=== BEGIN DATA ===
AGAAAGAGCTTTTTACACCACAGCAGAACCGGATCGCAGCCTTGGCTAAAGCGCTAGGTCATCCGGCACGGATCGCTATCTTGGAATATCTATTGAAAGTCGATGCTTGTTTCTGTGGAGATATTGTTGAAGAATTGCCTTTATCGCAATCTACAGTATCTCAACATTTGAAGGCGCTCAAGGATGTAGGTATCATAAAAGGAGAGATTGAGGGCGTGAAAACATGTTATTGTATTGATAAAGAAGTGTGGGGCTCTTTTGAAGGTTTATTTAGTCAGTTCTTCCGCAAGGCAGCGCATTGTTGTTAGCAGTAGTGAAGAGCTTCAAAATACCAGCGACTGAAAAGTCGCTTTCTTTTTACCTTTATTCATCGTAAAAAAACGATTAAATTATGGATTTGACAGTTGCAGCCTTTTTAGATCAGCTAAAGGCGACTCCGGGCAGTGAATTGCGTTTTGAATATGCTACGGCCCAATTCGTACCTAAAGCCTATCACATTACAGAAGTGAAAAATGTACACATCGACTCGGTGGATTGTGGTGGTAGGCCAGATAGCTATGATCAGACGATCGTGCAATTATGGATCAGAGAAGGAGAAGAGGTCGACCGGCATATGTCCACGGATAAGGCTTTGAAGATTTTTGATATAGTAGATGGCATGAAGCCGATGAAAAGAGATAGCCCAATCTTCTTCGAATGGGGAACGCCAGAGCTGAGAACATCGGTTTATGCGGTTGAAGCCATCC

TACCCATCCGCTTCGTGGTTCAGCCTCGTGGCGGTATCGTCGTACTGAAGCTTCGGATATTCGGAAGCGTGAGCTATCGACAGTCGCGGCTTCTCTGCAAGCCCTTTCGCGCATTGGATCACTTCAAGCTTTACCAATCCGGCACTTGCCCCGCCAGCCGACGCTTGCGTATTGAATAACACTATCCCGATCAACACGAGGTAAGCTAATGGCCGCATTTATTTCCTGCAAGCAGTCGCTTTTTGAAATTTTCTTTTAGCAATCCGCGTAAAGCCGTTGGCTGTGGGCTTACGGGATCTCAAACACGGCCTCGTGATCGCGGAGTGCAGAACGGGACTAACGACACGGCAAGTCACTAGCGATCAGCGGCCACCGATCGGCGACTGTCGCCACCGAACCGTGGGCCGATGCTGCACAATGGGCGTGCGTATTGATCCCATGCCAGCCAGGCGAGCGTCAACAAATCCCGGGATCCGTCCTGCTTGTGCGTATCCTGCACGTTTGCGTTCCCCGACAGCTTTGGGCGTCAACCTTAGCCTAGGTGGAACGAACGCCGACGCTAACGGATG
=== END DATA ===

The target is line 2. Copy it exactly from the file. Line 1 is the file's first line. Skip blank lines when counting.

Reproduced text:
TACCCATCCGCTTCGTGGTTCAGCCTCGTGGCGGTATCGTCGTACTGAAGCTTCGGATATTCGGAAGCGTGAGCTATCGACAGTCGCGGCTTCTCTGCAAGCCCTTTCGCGCATTGGATCACTTCAAGCTTTACCAATCCGGCACTTGCCCCGCCAGCCGACGCTTGCGTATTGAATAACACTATCCCGATCAACACGAGGTAAGCTAATGGCCGCATTTATTTCCTGCAAGCAGTCGCTTTTTGAAATTTTCTTTTAGCAATCCGCGTAAAGCCGTTGGCTGTGGGCTTACGGGATCTCAAACACGGCCTCGTGATCGCGGAGTGCAGAACGGGACTAACGACACGGCAAGTCACTAGCGATCAGCGGCCACCGATCGGCGACTGTCGCCACCGAACCGTGGGCCGATGCTGCACAATGGGCGTGCGTATTGATCCCATGCCAGCCAGGCGAGCGTCAACAAATCCCGGGATCCGTCCTGCTTGTGCGTATCCTGCACGTTTGCGTTCCCCGACAGCTTTGGGCGTCAACCTTAGCCTAGGTGGAACGAACGCCGACGCTAACGGATG